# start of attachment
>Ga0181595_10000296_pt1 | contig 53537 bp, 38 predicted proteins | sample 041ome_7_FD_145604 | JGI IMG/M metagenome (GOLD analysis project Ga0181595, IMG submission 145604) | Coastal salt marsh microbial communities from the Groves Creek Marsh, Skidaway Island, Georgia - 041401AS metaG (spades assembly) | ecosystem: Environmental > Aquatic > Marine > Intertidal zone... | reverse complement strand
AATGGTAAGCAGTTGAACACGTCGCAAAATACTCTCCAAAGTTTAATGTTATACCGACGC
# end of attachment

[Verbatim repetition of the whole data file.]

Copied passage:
>Ga0181595_10000296_pt1 | contig 53537 bp, 38 predicted proteins | sample 041ome_7_FD_145604 | JGI IMG/M metagenome (GOLD analysis project Ga0181595, IMG submission 145604) | Coastal salt marsh microbial communities from the Groves Creek Marsh, Skidaway Island, Georgia - 041401AS metaG (spades assembly) | ecosystem: Environmental > Aquatic > Marine > Intertidal zone... | reverse complement strand
AATGGTAAGCAGTTGAACACGTCGCAAAATACTCTCCAAAGTTTAATGTTATACCGACGC